“If I had not become like the serpent, the devil, the quintessence of everything serpentlike, would have held this bit of power over me.  This would have given the devil a grip and he would have forced me to make a pact with him just as he also cunningly deceived Faust.  But I forestalled him by uniting myself with the serpent, just as a man unites with a woman.” (322)

“The daimon of sexuality approaches our soul as a serpent.” (353)

These passages make it clear that Jung regarded snakes both negatively and positively, both as “chthonic devils” (318) and as indispensable guides for the soul.

From a Jungian perspective, snake dreams offer people the dangerous possibility of connecting with the wisdom of the collective unconscious and drawing strength from its archetypal energies.

If you’re interested in learning more about snake dreams in history, scroll down the list to see this post. (titled “What Do Dreams of Snakes Mean?”)

If you’d like ideas about how to interpret snake dreams, see this post.

For more information about actual snakes, take a look at the website of the East Bay Vivarium.

Jung’s Seminar on Children’s Dreams

imagesChildren’s Dreams: Notes from the Seminar Given in 1936-1940 by C.G. Jung, edited by Lorenz Jung and Maria Meyer-Grass, translated by Ernst Falzeder with the collaboration of Tony Woolfson (Princeton University Press, 2008).

This new English translation of C.G. Jung’s seminar on the earliest remembered dreams of childhood marks a dramatic advance in the study of Jungian dream theory.  The book makes available to English readers a fascinating, informative, and thought-provoking source of insight into Jung’s practical approach to dream interpretation.  It will appeal to anyone who wants to learn more about how Jung actually worked with dreams.  The book will also serve as an important resource for teachers and researchers in their use and/or criticism of Jung’s psychology of dreams.  Although the title suggests a narrower focus, Children’s Dreams in fact provides the best single source for understanding the broader dimensions of Jungian dream theory.

From 1936 to 1940 Jung taught the seminar at the Swiss Federal Institute of Technology in Zurich.  The participants included some of his brightest followers, including Marie-Louis Von Franz, Aniela Jaffe, and Jolande Jacobi.  Each meeting of the seminar involved one of the participants presenting and analyzing an early childhood dream report (or brief dream series), after which Jung would comment and other participants would ask questions and respond to Jung’s ideas.  We cannot know how faithfully the transcript represents what actually happened in the seminar, but the written text does give the strong sense of a lively, intelligent, free-flowing conversation among people who knew Jung’s theories very well and wanted his guidance in applying them.

Virtually no mention is made of the ominous political situation in Europe at this time, i.e., the rise of Hitler and the Nazis in Germany and the outbreak of World War II.  A Jung critic might take this as a retreat from the real problems of the world into the self-reinforcing fantasy world of dream symbolism.  A more sympathetic reader might wonder if the seminar participants found this work so compelling precisely because they knew that dark forces were afoot and they wanted to gain better practical insight into the deep psychological roots of the darkness threatening their civilization.

The first chapter, Jung’s introductory lecture to the class, is itself worth the price of the book.  In clear, straightforward language Jung lays out the basic principles and themes of his approach to dream interpretation.  He puts special emphasis on the earliest remembered dreams of childhood because these types of dreams often relate to primordial themes in the collective unconscious and thus offer an especially good view of archetypal dynamics.  In this Jung highlights a key notion in his overall psychological system: “[T]he unconscious is older than consciousness….The unconscious is what is originally given, from which consciousness rises anew again and again.” (7)   Children have less conscious superstructure than adults and thus more direct exposure to oneiric blasts from the collective unconscious. This is not always a good thing.  On the contrary, one of the remarkable features of the dreams presented in the book is their relentlessly negative, violent, frightening character.  Most of the dreams are nightmares, many of them recurrent.  This may reflect the fact that the seminar participants drew most of the dream reports from their clinical practices with people suffering psychophysiological problems.  It may also reflect what Jung considered the numinous power of the archetypes, their overwhelming energy and consciousness-stretching impact on people, particularly early in their lives.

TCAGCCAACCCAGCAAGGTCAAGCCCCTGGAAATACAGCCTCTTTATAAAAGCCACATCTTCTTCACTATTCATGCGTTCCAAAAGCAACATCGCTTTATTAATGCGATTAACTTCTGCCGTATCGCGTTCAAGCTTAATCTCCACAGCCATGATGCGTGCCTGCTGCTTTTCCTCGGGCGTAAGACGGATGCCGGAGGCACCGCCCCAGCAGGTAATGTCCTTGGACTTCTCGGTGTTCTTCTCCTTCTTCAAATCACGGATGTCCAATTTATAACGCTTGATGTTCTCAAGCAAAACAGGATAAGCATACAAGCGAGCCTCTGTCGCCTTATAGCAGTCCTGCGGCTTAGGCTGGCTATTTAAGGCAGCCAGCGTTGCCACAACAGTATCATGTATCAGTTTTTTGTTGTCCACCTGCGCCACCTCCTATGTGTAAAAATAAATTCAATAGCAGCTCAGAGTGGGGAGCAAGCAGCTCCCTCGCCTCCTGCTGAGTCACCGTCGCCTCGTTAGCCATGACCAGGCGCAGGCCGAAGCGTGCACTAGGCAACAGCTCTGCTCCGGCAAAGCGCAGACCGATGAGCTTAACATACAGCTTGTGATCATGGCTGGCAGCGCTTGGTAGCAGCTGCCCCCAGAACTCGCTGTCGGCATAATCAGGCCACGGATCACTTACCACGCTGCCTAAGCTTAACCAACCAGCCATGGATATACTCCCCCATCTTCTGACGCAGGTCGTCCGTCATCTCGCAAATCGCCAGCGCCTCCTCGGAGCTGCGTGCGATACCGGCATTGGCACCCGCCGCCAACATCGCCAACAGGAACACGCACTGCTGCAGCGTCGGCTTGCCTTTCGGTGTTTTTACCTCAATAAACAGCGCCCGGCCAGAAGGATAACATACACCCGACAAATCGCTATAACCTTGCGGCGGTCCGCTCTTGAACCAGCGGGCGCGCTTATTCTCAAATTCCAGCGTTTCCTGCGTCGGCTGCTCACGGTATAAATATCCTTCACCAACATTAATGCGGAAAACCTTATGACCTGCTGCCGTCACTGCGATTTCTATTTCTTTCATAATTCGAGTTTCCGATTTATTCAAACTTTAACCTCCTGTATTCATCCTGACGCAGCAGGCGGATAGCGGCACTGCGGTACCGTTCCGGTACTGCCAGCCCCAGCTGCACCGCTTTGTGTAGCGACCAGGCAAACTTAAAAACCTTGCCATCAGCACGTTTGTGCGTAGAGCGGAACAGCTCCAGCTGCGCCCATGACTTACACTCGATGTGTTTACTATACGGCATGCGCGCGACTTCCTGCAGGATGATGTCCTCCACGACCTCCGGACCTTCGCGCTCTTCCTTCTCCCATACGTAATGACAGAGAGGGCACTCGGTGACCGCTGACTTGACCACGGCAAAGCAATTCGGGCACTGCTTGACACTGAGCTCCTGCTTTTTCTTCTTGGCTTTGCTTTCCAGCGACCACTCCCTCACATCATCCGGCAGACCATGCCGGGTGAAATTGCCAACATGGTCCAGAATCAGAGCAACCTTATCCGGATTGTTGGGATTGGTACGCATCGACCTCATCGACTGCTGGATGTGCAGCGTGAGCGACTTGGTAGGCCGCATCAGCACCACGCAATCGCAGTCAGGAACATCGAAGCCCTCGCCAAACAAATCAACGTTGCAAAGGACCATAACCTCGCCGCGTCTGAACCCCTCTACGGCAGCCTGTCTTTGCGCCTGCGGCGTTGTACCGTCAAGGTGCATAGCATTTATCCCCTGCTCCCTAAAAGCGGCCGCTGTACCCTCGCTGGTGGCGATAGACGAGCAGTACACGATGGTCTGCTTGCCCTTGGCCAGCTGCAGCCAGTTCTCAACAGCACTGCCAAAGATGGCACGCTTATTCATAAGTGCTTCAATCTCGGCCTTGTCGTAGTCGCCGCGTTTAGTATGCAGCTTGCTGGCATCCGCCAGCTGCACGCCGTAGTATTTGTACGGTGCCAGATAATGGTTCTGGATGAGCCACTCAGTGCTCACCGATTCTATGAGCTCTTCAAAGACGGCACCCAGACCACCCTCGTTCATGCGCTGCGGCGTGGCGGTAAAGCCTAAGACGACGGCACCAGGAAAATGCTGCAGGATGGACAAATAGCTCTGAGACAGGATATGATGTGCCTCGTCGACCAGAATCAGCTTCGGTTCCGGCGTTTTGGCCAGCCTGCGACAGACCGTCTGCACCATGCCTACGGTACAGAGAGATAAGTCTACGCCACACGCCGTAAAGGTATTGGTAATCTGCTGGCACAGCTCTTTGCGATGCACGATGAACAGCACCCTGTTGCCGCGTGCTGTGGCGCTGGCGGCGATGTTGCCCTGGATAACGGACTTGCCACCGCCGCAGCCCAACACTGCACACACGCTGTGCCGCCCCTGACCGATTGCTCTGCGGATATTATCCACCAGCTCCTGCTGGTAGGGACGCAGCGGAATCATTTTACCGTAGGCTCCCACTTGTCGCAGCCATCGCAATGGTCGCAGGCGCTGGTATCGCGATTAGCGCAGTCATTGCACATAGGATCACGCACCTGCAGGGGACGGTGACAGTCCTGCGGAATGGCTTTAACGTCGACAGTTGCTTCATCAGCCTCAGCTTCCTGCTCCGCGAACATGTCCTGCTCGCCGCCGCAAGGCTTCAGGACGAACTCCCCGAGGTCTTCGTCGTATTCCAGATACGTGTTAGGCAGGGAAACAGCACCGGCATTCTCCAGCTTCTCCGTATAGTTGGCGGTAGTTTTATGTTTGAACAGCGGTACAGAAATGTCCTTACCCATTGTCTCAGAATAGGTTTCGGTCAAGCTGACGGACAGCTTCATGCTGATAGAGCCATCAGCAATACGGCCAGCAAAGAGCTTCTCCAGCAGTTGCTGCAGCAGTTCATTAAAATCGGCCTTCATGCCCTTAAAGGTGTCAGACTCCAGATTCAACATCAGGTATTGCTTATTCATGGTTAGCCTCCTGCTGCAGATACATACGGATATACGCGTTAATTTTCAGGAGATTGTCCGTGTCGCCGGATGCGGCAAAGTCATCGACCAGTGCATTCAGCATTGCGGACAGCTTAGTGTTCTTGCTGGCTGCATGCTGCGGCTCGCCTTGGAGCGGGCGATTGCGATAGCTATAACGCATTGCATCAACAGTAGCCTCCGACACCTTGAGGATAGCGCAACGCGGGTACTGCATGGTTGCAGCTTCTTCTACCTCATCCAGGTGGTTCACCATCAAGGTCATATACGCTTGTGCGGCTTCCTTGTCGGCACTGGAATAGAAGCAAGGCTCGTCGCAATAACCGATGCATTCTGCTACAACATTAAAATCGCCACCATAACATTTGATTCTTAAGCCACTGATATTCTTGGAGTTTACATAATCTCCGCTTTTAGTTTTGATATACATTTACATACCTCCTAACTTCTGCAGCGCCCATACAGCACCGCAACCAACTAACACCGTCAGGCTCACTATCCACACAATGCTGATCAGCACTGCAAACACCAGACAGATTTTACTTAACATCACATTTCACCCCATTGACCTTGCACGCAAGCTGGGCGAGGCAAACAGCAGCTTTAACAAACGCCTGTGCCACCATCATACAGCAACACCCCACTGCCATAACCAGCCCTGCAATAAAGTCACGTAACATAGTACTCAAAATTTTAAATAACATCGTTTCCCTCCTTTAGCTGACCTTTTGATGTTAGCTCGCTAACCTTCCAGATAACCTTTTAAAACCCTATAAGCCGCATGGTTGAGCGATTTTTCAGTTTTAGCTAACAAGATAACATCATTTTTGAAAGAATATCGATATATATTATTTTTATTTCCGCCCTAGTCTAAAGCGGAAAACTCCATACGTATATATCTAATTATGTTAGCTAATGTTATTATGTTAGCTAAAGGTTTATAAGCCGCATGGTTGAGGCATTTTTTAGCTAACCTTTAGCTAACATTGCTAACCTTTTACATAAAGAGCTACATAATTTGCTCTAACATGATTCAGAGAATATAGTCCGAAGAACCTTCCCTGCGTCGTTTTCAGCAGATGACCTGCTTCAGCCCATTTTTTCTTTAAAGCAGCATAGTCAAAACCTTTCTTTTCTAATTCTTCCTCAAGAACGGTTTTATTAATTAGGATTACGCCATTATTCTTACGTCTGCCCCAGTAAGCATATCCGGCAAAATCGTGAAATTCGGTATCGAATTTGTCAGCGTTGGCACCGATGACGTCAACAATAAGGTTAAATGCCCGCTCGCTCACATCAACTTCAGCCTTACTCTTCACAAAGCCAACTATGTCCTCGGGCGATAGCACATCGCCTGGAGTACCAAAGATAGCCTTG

In the introduction Jung lays out his method of analyzing dreams in terms of a four-part dramatic structure:

1. Locale: Place, time, ‘dramatis personae.’

2. Exposition: Illustration of the problem.

3. Peripateia: Illustration of the transformation—which can also leave room for a catastrophe.

4. Lysis: Result of the dream. Meaningful closure. Compensating illustration of the action of the dream. (30)

Each dream in the book is analyzed according to this structure.  This creates a helpful unity across the length of the book, which at 468 pages requires an extensive commitment of time and energy to read all the way to the end.  For teaching and reference purposes the book can be read piecemeal, in selections of one or two dream discussions (each one goes for 10-15 pages).  But we found real value in reading the book start to finish because many of the most interesting exchanges between Jung and the participants pop up unexpectedly in reference to different dreams.  As the seminars proceed Jung refers back to previous dreams and their analyses, so there is definitely a cumulative quality to the text.

Jung’s Children’s Dreams will not, in all likelihood, satisfy contemporary researchers who ask about the reliability of memory processes in dream recall, particularly dreams that people are remembering from many years in the past.  Nor will those who question Jung’s assumption about the universality of the archetypes find any reason to give up their skepticism.  But for those who already appreciate and value Jungian dream theory, Children’s Dreams will be a cause for joy.  The book is comparable to Freud’s epic Interpretation of Dreams (1900) in providing a rich, complex, highly detailed exposition of Jung’s psychology of dreams and dream interpretation.

(Originally published in DreamTime 2009, co-authored with KB’s mother, Patricia Bulkley)